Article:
Defendants' argument against the stay is that the Court must address its jurisdiction over the declaratory judgment claims before it can stay those claims. There is some support for that proposition. See Steel Co. v. Citizens for a Better Environment, 523 U.S. 83, 95 (1998) (holding that the "requirement that jurisdiction be established [is] a threshold matter"). More convincing, however, is the approach employed by Judge Urbina when recently faced with similar circumstances. In IBT/HERE Employee Representatives' Council v. Gate Gourmet Div. Americas, 402 F. Supp. 2d 289 (D.D.C. 2005), the plaintiff had moved to stay the case pending resolution of a related arbitration proceeding, and defendants had moved to dismiss for lack of jurisdiction. Id. at 292-93. The court observed that the arbitration outcome may moot the defendants' motion to dismiss and resolve the issues in the case in their entirety. Id. at 293. Thus, in the interest of judicial economy, the court granted the motion to stay. Id. The same reasoning applies here with equal force because resolution of the PTO action may moot this entire case. In addition, this Court retains jurisdiction over the suit as a whole because of Counts I and V.
Moreover, the resolution of defendants' jurisdictional arguments will not be straightforward because a recent Supreme Court decision, MedImmune, Inc. v. Genentech, Inc., 127 S.Ct. 764 (2007), has substantially altered the standard for declaratory judgment jurisdiction. See Sandisk Corp. v. STMicroelectronics, Inc., 480 F.3d 1372, 1380 (Fed. Cir. 2007) ("The Supreme Court's opinion in MedImmune represents a rejection of our reasonable apprehension of suit test."); id. at 1380 n.2 (declining to address whether MedImmune affects the second prong of the Federal Circuit's two-prong test); Def. Cubaexport's Mot. to Dismiss at 5 (relying on the Federal Circuit's test for jurisdiction). Finally, defendants will not be unduly prejudiced if the Court grants the stay. Defendants claim that doing so will deny them finality in this action. This is argument is misplaced though, because all parties agree that Counts I and V should be stayed, and thus the case will continue even if the declaratory judgment claims are dismissed.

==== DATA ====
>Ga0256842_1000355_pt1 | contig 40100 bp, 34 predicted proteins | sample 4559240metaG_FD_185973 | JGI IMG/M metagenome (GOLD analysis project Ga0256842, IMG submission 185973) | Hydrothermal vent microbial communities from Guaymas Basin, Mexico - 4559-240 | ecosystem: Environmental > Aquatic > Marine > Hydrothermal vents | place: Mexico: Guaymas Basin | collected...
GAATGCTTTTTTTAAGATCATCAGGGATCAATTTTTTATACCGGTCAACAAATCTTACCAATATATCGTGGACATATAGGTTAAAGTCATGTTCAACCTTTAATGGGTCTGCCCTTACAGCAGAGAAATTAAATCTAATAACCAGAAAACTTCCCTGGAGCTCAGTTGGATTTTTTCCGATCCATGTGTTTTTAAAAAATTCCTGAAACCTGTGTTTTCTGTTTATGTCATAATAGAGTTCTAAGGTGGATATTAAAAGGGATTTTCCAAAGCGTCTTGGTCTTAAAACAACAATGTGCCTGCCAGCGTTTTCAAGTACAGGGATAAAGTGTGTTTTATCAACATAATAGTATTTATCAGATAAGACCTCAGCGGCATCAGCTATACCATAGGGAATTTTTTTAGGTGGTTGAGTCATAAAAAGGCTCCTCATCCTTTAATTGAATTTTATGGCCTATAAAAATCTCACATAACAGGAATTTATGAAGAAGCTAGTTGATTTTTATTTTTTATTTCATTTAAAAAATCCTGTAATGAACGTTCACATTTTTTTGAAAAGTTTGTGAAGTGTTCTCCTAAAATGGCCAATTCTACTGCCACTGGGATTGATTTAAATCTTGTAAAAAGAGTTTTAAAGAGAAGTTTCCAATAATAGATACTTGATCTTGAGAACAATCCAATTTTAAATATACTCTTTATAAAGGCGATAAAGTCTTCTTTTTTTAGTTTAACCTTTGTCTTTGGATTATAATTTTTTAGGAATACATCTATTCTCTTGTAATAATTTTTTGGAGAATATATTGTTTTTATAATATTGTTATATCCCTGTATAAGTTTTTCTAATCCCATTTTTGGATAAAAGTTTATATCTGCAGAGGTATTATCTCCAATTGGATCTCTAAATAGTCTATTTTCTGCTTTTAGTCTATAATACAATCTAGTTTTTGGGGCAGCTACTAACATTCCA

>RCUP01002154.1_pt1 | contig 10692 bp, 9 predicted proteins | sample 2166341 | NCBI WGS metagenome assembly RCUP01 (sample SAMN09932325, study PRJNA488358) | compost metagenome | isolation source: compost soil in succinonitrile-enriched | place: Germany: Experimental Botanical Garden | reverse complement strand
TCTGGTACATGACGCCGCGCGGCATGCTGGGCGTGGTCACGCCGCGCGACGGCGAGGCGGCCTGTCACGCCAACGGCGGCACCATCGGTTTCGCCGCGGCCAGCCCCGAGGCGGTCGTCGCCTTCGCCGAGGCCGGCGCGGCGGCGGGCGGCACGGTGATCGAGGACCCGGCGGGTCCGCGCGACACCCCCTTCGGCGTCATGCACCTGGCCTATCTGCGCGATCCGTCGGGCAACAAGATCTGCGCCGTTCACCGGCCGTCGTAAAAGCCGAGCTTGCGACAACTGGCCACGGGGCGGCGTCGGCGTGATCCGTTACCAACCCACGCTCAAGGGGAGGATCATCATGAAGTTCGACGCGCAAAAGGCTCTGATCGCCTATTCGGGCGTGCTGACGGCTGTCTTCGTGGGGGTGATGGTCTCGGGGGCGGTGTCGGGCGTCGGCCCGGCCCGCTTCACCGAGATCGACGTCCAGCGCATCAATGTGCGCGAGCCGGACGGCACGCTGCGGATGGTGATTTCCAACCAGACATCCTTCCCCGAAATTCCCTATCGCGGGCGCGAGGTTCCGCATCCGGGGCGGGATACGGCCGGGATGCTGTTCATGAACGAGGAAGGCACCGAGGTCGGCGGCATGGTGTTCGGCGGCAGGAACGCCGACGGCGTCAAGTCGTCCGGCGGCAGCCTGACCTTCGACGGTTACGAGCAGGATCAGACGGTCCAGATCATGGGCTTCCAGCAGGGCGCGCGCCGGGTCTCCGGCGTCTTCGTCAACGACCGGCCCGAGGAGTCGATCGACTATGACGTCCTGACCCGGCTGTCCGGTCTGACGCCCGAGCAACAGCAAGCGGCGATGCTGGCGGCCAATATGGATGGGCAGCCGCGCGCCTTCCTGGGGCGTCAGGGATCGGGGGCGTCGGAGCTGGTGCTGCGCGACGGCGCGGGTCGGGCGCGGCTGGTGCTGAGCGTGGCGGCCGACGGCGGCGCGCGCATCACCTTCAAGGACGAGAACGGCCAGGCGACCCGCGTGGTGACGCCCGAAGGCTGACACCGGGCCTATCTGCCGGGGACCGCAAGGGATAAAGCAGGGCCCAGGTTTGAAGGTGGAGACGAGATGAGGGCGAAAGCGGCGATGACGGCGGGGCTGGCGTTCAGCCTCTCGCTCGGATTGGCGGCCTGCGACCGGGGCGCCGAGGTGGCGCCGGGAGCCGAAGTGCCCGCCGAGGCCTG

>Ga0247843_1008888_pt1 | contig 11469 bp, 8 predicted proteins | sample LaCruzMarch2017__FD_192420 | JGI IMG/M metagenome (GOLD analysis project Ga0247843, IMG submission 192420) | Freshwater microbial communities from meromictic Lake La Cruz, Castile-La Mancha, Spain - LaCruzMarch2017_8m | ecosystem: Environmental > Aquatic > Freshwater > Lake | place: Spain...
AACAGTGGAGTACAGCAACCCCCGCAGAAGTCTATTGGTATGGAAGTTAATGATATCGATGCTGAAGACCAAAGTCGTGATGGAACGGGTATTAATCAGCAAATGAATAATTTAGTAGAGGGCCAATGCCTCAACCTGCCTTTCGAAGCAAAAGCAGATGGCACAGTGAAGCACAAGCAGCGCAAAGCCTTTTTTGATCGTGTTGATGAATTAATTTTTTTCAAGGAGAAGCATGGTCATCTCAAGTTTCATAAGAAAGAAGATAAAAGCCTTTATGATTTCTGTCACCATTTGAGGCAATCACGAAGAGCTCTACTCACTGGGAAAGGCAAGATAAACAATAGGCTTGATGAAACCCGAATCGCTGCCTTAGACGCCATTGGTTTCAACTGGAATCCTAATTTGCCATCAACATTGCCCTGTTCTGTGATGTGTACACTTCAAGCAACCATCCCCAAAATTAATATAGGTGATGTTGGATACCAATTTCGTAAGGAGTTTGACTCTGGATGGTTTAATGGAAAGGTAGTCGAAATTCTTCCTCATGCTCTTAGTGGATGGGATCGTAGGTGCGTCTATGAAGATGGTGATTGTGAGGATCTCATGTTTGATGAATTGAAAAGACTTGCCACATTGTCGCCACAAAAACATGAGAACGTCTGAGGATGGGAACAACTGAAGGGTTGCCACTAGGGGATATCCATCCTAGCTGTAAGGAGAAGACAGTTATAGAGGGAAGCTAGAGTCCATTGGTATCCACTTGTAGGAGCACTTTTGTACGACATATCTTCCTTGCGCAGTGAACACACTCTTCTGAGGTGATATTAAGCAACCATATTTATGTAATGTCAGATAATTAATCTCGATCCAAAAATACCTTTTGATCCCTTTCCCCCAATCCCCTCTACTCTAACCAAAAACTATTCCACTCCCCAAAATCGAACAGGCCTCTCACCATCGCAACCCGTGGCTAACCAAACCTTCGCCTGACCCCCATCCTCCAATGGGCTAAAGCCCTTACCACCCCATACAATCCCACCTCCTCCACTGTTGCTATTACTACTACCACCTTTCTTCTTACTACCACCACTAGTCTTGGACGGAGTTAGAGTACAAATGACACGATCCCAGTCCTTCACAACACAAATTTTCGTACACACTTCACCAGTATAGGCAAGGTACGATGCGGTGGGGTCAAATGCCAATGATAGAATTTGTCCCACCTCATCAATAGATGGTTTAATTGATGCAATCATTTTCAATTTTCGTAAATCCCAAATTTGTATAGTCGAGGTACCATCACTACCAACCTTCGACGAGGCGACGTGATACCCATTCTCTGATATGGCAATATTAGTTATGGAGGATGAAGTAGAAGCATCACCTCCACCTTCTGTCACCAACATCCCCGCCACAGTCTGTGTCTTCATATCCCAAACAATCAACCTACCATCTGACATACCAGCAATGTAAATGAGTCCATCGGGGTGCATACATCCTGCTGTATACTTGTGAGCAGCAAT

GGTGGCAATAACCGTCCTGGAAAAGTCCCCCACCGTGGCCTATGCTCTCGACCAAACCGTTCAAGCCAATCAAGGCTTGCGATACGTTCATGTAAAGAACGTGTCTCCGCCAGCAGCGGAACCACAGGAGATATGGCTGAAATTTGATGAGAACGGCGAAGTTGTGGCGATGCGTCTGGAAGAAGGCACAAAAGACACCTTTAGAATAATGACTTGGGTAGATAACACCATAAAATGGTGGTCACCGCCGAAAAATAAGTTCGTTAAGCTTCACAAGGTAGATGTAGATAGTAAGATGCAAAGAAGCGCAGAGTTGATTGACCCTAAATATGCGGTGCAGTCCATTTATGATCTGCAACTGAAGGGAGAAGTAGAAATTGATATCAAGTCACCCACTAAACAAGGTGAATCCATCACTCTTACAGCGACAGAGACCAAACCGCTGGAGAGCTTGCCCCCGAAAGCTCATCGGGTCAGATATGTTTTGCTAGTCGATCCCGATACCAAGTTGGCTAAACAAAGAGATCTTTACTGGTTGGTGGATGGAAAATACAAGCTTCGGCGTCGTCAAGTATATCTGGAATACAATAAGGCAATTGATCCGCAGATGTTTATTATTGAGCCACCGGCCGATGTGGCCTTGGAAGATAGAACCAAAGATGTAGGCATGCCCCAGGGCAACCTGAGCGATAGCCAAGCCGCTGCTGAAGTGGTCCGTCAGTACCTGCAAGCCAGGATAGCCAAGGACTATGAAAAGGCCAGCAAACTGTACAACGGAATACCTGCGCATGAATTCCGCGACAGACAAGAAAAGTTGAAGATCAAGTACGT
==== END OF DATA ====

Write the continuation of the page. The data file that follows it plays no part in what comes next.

Plaintiffs' motion to stay the case is GRANTED in the interest of judicial economy and because defendants will not be unduly prejudiced. Due to the recent change in declaratory judgment law, defendants' motions to dismiss are DENIED without prejudice to reconsideration if and when the stay is lifted and proceedings continue. Therefore, plaintiffs' motion for an extension of time to respond to the motions to dismiss is DENIED as moot. Finally, the parties are directed to file a joint status report regarding the PTO appeal proceedings and recommendation for future proceedings in this case by no later than July 24, 2007. An appropriate Order accompanies this Memorandum Opinion.
© 1992-2007 VersusLaw ...